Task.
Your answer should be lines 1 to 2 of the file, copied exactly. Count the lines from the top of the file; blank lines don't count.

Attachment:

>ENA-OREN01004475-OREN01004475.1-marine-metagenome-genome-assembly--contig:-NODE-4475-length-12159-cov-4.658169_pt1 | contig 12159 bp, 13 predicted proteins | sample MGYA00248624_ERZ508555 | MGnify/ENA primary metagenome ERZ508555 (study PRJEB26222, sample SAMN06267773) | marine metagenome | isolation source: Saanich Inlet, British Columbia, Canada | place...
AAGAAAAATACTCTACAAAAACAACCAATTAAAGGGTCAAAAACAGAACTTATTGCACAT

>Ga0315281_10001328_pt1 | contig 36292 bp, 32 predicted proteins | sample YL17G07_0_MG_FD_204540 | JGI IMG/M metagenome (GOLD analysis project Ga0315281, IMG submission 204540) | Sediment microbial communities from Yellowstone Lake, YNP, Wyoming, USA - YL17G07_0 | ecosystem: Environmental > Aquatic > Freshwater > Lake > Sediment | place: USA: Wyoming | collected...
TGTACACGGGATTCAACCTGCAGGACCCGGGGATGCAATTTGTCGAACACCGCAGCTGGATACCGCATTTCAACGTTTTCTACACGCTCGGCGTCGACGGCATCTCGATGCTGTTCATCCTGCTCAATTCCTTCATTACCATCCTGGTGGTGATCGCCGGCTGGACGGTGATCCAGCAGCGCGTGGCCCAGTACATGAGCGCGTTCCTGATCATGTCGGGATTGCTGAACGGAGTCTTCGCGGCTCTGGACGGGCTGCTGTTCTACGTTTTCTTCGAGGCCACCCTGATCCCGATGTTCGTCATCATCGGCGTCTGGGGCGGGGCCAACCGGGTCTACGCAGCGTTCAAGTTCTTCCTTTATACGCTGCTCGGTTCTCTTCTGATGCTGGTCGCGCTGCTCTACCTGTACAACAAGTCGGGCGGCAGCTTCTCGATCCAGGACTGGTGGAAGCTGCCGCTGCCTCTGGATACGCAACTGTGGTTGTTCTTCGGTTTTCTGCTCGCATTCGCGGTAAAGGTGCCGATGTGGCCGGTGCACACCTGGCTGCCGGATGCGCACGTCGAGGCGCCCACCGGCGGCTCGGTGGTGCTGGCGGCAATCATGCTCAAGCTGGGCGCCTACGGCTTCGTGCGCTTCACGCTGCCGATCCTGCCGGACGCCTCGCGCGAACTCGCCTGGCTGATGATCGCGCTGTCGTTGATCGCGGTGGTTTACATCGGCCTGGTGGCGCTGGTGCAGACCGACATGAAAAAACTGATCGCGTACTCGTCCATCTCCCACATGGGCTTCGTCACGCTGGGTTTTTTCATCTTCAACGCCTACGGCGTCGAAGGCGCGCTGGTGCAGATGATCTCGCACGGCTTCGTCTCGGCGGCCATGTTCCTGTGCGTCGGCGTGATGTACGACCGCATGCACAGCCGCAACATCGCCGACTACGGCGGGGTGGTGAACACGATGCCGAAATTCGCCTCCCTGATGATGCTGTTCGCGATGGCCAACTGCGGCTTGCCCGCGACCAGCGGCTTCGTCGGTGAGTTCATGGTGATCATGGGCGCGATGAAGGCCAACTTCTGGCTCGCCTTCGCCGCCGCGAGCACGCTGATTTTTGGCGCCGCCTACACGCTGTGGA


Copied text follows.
>ENA-OREN01004475-OREN01004475.1-marine-metagenome-genome-assembly--contig:-NODE-4475-length-12159-cov-4.658169_pt1 | contig 12159 bp, 13 predicted proteins | sample MGYA00248624_ERZ508555 | MGnify/ENA primary metagenome ERZ508555 (study PRJEB26222, sample SAMN06267773) | marine metagenome | isolation source: Saanich Inlet, British Columbia, Canada | place...
AAGAAAAATACTCTACAAAAACAACCAATTAAAGGGTCAAAAACAGAACTTATTGCACAT